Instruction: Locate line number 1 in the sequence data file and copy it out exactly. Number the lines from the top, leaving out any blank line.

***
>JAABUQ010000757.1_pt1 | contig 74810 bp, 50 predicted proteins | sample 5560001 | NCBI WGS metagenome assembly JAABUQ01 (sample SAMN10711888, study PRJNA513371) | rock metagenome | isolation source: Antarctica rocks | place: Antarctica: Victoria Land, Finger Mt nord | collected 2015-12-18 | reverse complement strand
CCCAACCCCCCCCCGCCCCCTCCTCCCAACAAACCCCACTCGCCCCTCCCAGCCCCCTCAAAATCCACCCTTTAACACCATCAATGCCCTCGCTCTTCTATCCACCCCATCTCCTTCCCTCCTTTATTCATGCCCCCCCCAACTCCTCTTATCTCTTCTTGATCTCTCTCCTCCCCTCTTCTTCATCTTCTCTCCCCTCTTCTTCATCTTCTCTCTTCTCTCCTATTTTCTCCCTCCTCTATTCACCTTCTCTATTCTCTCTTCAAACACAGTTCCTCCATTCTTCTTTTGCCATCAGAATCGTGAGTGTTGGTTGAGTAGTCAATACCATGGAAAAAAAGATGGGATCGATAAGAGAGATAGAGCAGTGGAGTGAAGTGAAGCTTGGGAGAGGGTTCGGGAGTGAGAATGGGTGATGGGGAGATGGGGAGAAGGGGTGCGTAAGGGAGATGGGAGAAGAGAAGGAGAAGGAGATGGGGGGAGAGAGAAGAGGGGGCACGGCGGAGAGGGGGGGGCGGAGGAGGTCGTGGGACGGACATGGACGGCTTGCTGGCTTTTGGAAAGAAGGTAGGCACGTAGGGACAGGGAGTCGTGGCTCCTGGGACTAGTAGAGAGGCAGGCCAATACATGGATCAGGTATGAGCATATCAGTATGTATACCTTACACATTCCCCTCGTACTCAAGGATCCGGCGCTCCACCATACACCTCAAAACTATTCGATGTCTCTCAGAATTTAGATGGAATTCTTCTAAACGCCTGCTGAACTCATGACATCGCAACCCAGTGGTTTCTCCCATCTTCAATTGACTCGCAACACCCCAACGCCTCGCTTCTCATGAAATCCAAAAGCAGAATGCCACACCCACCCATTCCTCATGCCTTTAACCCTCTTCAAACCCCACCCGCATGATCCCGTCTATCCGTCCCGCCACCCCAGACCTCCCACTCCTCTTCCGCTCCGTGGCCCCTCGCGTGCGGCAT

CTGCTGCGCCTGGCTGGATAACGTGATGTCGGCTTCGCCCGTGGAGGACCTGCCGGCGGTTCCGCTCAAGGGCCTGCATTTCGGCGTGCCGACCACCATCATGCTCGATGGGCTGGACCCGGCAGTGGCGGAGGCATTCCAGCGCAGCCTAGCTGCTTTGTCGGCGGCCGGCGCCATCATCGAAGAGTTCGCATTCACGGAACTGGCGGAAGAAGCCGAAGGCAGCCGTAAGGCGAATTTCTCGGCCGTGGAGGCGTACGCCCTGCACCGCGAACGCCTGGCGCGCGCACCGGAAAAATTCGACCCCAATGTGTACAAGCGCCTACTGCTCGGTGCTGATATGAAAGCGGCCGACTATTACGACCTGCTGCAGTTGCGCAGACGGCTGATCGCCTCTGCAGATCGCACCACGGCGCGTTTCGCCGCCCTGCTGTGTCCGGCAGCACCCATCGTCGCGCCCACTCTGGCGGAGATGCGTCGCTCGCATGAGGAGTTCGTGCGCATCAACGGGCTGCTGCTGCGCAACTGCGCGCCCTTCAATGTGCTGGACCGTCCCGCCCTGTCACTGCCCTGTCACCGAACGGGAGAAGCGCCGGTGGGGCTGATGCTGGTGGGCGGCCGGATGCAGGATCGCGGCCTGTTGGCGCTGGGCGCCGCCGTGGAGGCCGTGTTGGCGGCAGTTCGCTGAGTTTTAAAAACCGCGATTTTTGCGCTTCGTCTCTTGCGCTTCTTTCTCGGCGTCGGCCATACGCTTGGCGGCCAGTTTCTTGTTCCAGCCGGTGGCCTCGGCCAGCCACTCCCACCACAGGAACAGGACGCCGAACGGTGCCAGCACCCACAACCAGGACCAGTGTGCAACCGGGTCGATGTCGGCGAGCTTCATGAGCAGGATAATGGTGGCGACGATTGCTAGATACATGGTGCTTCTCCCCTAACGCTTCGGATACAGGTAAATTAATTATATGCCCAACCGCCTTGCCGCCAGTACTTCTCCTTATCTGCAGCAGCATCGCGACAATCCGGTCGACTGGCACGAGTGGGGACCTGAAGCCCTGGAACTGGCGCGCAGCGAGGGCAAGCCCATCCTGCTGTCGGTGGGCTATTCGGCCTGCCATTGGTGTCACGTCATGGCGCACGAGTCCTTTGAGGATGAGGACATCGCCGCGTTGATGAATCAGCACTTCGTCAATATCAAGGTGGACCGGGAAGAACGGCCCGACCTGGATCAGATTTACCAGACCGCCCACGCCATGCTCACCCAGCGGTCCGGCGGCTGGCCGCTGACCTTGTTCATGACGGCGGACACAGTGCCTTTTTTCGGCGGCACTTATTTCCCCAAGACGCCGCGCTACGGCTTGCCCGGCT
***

>JAABUQ010000757.1_pt1 | contig 74810 bp, 50 predicted proteins | sample 5560001 | NCBI WGS metagenome assembly JAABUQ01 (sample SAMN10711888, study PRJNA513371) | rock metagenome | isolation source: Antarctica rocks | place: Antarctica: Victoria Land, Finger Mt nord | collected 2015-12-18 | reverse complement strand